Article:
November 29, 2001
Scientists from the Woods Hole Oceanographic Institution (WHOI) report in today’s issue of the journal Nature that the population growth rate of North Atlantic Right whales has declined below replacement level because of increased mortality rates of mothers. The population numbers only about 300 and is predicted to become extinct within 200 years if the environmental conditions experienced by the whales in 1995 were maintained.
Study co-authors Masami Fujiwara and Hal Caswell of the Institution’s Biology Department found that male survival rates in the population have remained steady over the past two decades, but females are in trouble. Their data show the female survival rate, especially for females that have just given birth, is going down at an alarming rate, and they are not sure why.
The authors say that during the early 1980s, the life expectancy of female North Atlantic right whales was twice that of males. Female life expectancy, however, has declined from about 52 years in 1980 to about 15 years in 1995. Likewise, the scientists say that the expected number of reproductive events during a female’s lifetime has declined, from about 5 in 1980 to 1 in 1995.
“A mature female could once be expected to reproduce six times, but that number is now less than two,” says Fujiwara, a student in the MIT/WHOI Joint Graduate Program in Oceanography and Applied Ocean Sciences and Engineering. “Just saving two females a year from death can have a huge impact on this population.”
Using population models, the WHOI team predicts that extinction of this population, now less than 300, could occur within 200 years. They used more than 10,000 sightings of photographically identified individuals, collected by the New England Aquarium between 1980 and 1996, to estimate trends in this right whale population. Individual right whales can be recognized by natural markings such as scars and patterns of bumps, called callosities, on their heads. Fujiwara and Caswell then used those estimates to construct population models, which showed the survival probability for mothers in serious decline compared to that for other females and males.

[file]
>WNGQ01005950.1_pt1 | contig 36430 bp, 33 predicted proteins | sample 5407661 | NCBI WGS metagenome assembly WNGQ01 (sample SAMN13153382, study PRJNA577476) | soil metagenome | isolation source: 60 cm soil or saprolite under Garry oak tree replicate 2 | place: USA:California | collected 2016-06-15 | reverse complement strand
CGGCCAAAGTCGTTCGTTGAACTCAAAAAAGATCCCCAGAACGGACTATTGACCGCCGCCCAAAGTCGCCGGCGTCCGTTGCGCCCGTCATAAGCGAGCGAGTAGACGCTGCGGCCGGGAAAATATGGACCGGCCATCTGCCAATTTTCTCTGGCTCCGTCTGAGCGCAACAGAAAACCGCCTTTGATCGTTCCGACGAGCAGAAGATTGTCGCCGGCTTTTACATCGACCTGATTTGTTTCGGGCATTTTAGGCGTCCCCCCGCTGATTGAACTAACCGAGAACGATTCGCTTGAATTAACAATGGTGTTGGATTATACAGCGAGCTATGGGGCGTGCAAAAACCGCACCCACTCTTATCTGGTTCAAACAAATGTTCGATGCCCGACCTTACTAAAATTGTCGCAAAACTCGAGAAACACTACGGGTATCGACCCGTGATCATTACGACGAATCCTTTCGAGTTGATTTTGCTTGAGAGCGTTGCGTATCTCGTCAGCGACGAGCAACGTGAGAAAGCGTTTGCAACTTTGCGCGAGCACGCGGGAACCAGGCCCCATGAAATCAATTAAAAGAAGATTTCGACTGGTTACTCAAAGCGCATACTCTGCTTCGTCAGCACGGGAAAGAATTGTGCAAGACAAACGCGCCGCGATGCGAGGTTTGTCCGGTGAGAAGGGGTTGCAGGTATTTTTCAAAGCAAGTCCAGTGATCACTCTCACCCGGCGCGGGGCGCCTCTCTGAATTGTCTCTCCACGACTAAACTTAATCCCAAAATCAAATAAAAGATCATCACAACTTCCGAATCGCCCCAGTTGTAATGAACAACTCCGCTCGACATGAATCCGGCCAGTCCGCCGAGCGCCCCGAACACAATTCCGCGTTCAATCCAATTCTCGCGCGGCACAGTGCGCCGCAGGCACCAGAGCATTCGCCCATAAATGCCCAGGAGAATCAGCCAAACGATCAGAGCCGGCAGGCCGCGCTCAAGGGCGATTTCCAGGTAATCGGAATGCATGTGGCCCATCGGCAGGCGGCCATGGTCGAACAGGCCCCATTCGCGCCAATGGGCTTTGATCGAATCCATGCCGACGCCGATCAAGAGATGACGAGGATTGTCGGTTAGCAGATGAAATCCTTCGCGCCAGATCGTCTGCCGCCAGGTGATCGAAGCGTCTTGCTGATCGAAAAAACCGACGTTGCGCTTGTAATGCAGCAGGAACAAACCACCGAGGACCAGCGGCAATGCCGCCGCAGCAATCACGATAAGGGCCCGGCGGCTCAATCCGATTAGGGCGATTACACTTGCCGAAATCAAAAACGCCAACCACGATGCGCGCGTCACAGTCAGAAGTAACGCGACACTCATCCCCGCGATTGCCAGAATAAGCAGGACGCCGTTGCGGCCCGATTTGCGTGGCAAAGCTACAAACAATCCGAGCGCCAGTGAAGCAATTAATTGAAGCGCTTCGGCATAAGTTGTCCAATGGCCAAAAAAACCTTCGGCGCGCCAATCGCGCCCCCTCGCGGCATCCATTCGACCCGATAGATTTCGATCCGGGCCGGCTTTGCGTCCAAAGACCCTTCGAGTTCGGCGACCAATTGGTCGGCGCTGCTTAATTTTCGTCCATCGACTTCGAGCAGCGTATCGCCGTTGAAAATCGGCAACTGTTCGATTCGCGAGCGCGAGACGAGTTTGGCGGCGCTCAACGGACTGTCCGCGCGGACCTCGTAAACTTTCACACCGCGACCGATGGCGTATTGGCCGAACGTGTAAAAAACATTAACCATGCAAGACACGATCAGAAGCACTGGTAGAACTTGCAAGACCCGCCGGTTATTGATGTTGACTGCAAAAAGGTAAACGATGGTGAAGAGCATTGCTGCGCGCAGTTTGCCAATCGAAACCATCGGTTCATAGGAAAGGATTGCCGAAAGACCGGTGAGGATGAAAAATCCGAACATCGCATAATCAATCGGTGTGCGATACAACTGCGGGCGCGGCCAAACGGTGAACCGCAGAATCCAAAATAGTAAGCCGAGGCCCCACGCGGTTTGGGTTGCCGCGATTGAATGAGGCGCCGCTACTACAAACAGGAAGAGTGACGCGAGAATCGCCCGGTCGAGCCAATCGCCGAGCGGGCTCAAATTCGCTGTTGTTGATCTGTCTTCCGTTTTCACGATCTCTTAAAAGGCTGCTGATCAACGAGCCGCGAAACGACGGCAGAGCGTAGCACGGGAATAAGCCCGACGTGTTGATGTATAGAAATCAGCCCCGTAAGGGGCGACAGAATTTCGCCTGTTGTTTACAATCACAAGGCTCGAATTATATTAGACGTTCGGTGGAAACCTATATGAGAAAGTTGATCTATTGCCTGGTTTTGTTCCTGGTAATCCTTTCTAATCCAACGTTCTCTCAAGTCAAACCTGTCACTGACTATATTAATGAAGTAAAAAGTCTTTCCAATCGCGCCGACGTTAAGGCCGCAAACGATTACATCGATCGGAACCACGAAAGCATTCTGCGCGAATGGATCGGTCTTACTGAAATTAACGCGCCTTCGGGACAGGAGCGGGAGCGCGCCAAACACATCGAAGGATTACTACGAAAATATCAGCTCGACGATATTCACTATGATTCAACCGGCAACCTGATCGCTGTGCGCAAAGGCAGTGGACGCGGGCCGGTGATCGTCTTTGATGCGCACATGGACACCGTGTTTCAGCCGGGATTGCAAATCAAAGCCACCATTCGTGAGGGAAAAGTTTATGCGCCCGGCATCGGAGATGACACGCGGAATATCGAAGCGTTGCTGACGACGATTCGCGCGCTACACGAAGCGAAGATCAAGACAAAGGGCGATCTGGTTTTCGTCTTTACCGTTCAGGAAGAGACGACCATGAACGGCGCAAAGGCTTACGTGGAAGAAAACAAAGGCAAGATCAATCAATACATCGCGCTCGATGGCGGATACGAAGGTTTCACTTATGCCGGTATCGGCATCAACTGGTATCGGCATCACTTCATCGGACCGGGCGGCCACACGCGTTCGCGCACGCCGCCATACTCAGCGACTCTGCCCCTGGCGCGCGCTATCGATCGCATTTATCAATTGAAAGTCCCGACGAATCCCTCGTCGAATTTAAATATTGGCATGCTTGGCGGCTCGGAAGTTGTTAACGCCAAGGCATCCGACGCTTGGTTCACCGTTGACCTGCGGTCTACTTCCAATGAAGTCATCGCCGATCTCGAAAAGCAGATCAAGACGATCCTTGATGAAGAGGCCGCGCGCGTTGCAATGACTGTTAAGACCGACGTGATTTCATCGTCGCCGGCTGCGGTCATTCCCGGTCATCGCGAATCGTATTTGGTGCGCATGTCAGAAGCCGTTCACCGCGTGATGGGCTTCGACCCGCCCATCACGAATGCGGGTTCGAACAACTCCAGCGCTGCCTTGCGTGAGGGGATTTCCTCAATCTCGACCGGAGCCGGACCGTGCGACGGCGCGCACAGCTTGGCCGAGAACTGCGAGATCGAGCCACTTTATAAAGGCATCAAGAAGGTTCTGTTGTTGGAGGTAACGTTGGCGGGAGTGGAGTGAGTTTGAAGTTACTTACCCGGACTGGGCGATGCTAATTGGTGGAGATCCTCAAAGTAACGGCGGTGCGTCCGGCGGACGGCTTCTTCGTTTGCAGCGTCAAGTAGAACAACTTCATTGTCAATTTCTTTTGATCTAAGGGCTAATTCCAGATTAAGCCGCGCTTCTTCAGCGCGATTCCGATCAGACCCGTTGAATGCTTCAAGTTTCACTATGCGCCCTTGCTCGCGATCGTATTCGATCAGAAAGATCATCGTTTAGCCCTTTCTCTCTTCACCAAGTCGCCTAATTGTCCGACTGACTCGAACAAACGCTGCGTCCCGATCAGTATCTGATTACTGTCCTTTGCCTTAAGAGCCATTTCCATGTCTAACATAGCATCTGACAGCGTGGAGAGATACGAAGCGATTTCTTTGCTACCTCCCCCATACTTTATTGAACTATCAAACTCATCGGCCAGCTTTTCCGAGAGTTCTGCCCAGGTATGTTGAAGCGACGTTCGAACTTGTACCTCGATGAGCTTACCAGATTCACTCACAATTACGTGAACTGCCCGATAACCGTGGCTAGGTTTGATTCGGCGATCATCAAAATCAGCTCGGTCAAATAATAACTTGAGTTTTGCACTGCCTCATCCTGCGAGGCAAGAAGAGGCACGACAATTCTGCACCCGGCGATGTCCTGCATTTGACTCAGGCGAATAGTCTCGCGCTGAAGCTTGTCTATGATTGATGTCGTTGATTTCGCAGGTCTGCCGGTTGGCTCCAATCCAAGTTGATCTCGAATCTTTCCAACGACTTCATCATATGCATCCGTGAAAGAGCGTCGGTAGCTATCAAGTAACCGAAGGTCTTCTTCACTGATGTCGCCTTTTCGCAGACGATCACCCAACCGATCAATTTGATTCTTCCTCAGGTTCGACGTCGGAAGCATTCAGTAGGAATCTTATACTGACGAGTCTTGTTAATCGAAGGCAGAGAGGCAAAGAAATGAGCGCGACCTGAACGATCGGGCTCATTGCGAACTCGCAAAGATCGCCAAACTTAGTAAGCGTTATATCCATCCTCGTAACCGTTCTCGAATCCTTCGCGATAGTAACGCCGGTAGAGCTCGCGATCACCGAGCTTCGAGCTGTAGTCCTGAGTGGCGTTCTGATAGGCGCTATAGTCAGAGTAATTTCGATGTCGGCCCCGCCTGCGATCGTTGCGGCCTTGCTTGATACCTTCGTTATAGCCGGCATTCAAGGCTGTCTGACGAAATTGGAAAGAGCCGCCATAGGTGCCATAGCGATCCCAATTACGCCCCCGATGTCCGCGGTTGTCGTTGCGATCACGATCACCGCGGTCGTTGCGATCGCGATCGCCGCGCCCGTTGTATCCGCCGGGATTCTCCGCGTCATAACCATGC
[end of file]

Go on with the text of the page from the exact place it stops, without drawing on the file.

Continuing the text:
The study was funded by the Institution’s Sea Grant Program and Rinehart Coastal Research Center, the David and Lucile Packard Foundation, and The Robert W. Morse Chair. The latter is an endowed position for senior scientists at the Institution and is currently held by Hal Caswell.
Right whale conservation efforts are aimed at reducing mortality due to entanglement in fishing gear and ship collisions. Availability of food due to climate fluctuations, such as the North Atlantic Oscillation, a major regional climate pattern that is just beginning to be understood, is also suspected as a cause of mortality. The authors say studies of the effects of all three factors on the population are urgently needed.
“Because the population is so small, a single death represents a significant mortality rate,” Caswell, a senior scientist at the Institution, notes. “Just preventing the deaths of two females a year, and maintaining survival of the rest, can make a huge difference.”
Right whales are distributed from the coast of northern Florida to the Bay of Fundy, with females and calves most often seen in winter months off the coast of Florida and Georgia, their only known calving ground. That area is also close to shipping lanes where large vessel traffic has increased since 1980. More than 60 percent of the North Atlantic right whales have scars from entanglement in fishing gear, such as lobster pots and sink gillnets. Cuts from ship strikes are also visible on many whales.
Although it is not clear why the survival rate for mothers is in such sharp decline, the authors say mother right whales spend about a year nursing their calves. They generally remain in coastal waters, in the same place as fishing boats and commercial vessels.
“The declining trend in the survival of mothers is real, and is a great concern,” Fujiwara says. “However, we are encouraged by the unprecedented calf production this past spring (2001). We found a positive growth rate in the early 1980s. That tells us that there is every reason to hope that prompt management intervention can improve the survival enough to permit the recovery of the North Atlantic right whale.”